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Savage Love

Sexual compatibility is hugely important: Prioritizing it doesn't make you a bad person.

I'm 21 and still a virgin. I also have depression. I'm not bad-looking. I work out and generally keep people laughing. I got a lot of female attention in school, but I was hopeless and still am. I feel myself becoming increasingly violent, to the extent that I have tried to provoke a fight and to intimidate other guys. I've been unemployed for three years since dropping out of college, and I haven't met a girl I was interested in since school. I've never made the first move with girls. I get a lot of eye contact from girls, and I've been approached by girls, but we barely ever get past exchanging names before they wander off or their friends pull them away. Writing this has made me realize I should start approaching girls, but I don't think it's just that.

Hopeless Over Painful Experience

Women typically expect the guy to do the asking out, HOPE, so that's something to work on. And if a woman is making eye contact with you in a space where people are generally open to meeting new people and potentially fucking them (house parties, bars, clubs, CPAC), eye contact is an invitation to introduce yourself.

But if women are approaching you and then "wandering off" after a moment or two — or being rescued by their friends — you're doing something wrong. I'm guessing you came across as angry and potentially violent because you are angry and potentially violent, and you've cultivated an intimidating vibe. You're never going to get anywhere with women — or employers — if you give yourself over to anger and violence.

Fifteen percent of 21-year-old men are virgins, while only 5 percent of 25-year-old men are. So you have a good chance of losing your virginity in the next few years if you can stop: (1) wallowing in self-pity, and (2) giving yourself over to anger.

Get your ass to a doctor and a therapist. Medication can help with the depression, and a good therapist can help you overcome your anger, self-pity and violent fantasies. Getting help is the best way to increase your odds of getting laid and/or getting a girlfriend.

I'm a bi girl, and I've been with a hetero guy for almost three years. I miss being with women. He still parties like he's in college and is a bit dependent on me socially, whereas I crave independence and, quite frankly, pussy. I've started to resent him, not just for the lack of sexual freedom but also because he drinks too much and acts like a slob. I want to move out when our lease ends. I'm willing to work on our issues, but I fear that after this conversation he will break up with me as a defensive approach, rather than seeing the breathing room as a way to work on our relationship. How can I express my need for other sexual partners and more space without sounding like I'm calling off the relationship?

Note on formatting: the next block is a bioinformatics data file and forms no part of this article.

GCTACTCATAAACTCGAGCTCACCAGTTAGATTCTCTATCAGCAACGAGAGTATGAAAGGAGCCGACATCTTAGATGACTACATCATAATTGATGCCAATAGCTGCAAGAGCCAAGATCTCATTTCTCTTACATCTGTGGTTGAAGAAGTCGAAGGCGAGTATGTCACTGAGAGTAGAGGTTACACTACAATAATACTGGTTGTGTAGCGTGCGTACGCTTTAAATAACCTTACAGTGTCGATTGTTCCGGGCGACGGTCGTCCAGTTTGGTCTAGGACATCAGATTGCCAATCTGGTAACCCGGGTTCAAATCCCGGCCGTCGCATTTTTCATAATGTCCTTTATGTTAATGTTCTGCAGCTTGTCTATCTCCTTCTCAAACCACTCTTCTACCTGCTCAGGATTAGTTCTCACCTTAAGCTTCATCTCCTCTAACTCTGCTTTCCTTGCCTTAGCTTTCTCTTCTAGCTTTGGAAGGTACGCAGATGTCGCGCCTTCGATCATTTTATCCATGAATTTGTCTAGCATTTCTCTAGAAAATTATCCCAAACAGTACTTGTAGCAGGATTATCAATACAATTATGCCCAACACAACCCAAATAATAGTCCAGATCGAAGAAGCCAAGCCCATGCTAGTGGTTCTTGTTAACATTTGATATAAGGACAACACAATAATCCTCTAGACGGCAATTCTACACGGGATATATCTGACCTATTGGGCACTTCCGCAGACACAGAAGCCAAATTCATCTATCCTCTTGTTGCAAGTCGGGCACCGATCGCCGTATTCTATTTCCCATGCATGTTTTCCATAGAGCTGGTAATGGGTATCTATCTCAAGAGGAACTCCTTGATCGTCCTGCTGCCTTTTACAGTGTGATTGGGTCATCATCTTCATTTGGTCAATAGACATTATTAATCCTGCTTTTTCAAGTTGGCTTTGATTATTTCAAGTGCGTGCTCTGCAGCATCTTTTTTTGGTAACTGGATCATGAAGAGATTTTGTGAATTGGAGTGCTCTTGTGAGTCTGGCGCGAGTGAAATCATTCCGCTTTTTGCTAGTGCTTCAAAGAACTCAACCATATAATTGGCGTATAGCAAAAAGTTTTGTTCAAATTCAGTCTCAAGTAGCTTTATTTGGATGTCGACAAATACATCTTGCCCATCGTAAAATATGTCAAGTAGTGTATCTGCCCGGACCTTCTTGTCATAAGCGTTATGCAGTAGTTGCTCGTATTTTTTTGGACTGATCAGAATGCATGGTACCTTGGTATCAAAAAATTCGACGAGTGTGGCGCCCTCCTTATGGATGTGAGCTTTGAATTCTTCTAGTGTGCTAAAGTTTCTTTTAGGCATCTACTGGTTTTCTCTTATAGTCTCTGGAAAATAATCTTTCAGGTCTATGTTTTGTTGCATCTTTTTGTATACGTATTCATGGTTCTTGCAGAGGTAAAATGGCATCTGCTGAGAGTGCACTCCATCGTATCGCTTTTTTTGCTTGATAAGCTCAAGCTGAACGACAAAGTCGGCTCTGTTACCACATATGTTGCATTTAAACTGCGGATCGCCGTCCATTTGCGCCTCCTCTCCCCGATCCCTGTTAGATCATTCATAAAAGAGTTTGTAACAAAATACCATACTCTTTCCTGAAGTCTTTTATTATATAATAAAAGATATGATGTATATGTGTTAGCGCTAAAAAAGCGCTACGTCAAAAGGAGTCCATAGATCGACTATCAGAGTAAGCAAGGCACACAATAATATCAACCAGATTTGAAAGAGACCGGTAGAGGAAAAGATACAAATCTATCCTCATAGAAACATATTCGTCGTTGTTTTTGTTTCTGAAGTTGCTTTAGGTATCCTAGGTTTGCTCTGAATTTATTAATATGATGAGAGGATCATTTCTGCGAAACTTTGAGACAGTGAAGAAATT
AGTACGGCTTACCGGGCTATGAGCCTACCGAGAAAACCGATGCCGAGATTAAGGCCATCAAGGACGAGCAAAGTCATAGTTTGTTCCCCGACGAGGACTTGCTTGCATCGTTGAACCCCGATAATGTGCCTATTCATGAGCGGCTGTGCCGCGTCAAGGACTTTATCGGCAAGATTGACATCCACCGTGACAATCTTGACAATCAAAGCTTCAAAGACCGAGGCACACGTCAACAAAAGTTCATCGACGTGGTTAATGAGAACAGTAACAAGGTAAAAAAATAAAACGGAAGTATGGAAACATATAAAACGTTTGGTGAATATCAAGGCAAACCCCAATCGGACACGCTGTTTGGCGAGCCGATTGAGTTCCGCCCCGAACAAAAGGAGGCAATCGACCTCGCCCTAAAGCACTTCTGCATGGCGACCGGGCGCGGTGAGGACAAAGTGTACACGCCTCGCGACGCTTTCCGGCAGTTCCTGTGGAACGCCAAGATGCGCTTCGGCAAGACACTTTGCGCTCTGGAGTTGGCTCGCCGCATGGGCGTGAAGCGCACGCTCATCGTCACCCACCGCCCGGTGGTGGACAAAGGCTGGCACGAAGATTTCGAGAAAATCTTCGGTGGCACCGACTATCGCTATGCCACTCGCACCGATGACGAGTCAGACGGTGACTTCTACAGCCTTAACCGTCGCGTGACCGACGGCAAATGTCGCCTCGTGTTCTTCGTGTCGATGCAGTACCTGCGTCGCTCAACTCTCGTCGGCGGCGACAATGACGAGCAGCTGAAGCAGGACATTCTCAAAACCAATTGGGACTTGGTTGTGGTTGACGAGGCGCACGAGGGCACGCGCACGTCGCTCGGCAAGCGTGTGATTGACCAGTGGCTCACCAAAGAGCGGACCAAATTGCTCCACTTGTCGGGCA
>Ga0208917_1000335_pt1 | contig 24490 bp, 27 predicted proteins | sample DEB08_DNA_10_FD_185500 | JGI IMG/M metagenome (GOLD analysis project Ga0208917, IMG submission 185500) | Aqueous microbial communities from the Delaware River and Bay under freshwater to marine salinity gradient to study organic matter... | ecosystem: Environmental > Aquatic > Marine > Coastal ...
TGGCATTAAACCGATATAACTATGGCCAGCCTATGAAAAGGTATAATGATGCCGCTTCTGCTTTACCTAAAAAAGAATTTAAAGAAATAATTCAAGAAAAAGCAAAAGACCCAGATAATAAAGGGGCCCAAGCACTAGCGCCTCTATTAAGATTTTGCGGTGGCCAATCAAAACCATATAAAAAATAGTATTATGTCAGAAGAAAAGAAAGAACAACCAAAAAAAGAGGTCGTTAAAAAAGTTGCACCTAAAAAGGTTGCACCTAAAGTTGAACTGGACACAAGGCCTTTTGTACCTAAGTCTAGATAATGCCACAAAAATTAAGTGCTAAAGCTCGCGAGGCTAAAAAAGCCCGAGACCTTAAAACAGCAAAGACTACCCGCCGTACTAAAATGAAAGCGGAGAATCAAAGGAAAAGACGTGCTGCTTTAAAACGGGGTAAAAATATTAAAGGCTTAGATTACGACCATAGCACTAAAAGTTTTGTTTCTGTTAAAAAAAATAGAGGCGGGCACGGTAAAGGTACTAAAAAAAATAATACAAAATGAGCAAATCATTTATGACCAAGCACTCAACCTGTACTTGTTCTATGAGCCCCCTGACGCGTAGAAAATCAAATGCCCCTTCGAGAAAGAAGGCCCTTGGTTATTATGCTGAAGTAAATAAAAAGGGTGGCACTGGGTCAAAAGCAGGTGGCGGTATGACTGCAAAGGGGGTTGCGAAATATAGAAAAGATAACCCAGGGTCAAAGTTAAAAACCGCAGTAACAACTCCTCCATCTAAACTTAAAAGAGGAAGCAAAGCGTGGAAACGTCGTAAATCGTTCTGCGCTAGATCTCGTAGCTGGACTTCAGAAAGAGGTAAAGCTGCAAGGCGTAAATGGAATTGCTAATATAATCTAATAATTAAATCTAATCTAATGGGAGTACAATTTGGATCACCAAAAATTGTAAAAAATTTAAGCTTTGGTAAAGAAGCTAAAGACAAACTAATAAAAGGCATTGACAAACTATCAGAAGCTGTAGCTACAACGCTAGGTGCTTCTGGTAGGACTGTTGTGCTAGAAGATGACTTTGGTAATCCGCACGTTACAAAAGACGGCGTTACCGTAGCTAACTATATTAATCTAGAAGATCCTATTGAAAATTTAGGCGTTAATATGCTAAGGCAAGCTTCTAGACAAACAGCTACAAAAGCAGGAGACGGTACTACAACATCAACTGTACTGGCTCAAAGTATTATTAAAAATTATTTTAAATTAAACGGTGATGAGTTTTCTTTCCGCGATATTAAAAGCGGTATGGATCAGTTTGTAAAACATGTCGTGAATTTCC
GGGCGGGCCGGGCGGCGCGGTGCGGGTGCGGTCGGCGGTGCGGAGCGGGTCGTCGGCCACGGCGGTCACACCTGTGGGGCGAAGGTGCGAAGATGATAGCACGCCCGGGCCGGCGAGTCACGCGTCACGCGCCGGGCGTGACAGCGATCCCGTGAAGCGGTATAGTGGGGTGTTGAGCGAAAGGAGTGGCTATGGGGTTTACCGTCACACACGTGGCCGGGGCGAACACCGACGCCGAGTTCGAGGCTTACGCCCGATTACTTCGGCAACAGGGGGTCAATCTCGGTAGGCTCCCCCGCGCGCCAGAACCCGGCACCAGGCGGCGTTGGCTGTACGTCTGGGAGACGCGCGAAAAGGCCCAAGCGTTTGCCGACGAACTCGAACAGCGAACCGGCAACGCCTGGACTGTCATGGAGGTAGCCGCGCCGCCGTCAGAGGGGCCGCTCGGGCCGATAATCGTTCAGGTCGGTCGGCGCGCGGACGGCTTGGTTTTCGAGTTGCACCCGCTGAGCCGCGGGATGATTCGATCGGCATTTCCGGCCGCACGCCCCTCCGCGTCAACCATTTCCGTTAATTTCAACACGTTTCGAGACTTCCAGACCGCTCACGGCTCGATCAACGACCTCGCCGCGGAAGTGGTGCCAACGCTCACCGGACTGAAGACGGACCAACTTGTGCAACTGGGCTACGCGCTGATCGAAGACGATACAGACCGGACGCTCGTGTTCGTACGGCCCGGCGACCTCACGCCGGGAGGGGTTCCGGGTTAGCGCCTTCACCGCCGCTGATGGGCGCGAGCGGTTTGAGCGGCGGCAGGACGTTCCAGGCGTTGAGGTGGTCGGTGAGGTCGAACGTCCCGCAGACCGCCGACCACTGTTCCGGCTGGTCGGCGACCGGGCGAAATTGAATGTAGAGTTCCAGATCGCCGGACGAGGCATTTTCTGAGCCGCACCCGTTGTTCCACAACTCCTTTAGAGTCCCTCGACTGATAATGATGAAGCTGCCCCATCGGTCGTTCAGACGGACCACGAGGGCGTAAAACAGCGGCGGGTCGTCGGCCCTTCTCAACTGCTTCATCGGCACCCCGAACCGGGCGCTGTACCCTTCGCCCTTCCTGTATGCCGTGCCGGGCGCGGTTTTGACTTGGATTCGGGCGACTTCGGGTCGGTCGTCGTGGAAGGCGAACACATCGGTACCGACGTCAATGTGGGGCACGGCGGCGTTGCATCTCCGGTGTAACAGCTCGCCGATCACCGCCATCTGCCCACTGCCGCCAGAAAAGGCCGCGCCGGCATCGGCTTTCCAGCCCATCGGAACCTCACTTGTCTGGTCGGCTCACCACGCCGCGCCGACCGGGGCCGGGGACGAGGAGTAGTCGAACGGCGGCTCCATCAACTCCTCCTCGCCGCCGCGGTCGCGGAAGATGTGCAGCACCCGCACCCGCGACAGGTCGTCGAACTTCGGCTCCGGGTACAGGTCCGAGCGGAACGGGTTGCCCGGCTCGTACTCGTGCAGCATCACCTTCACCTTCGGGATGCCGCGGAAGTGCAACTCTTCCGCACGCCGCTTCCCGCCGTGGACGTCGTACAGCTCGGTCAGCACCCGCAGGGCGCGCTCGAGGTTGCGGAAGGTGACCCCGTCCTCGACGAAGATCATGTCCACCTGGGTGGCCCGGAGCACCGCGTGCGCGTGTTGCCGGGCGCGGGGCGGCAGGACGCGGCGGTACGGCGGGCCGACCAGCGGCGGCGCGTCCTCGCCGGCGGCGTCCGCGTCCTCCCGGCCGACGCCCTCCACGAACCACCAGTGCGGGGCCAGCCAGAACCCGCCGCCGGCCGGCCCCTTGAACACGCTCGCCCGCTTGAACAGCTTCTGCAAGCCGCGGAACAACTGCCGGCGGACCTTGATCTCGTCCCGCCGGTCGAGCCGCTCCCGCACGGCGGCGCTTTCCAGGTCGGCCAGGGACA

Insert Quirky Acronym Here

Here's what you should say: "You've got some growing up to do, and I've got some eating pussy to do. I don't want to end our relationship, but I'm moving out when our lease is up." If your boyfriend breaks up with you, it's probably for the best — and it may not be forever. If he does dump you for defensive reasons, then he didn't really want to dump you at all, right? Once his anger subsides, your boyfriend may decide that having you in his life is more important than having you all to himself.

I am a heterosexual male. I was dating this girl for six months. We weren't living together, but there were two toothbrushes at my place, tampons and birth-control pills in my medicine cabinet, and yogurt in my fridge. Things were going well until she told me about a friend-of-a-friend who was building a website for a "swingers club." I didn't get outraged, and this outraged her. A four-hour discussion followed, during which I held my "good for them" ground. At the end of it, I no longer had a girlfriend. All I did was not get outraged, and it cost me a girlfriend. Does this seem extreme? Am I crazy?

Her Ex Looks Perplexed

You're not crazy. You're lucky.

Send that friend-of-a-friend a thank-you note. Because if he weren't building a website for a swingers club, you might still have tampons, yogurt and scented soaps in your apartment — along with the controlling, insecure nutjob who came with 'em.

During my last relationship, I got to explore the kinkier side of my libido. While the relationship was ill-fated, sex was not the problem. One year and some heartache later, I'm ready to date. But I don't want a vanilla sexual relationship again. People ask to set me up, and I keep turning them down 'cause I don't want to get involved with someone unless I know we're sexually compatible. Yet I feel some angst about using Fetlife or similar sites for dating, as if I'm making sex paramount.

Nervously Avoiding Intriguing Vanilla Entanglements

Sexual compatibility is hugely important, NAIVE: Prioritizing it doesn't make you a bad person. But the choice you've laid out — dating only kinksters you meet on Fetlife or girls your friends set you up with — is a false one. Date both. You'll have to establish emotional compatibility with a woman you meet via Fetlife, or sexual compatibility with a woman you meet via real life. There's work to do at the start of any relationship.

And don't assume a woman you meet through friends is gonna be vanilla. She met you through friends, and you're not vanilla, right?

It's a bad idea to give someone a laundry list of your kinks on the first date. Just say this when the conversation turns to sex: "I'm pretty sexually adventurous." There's a good chance you'll get a "me, too" in response.

On the Lovecast, Dan finally enlists advice from an actual ethicist at

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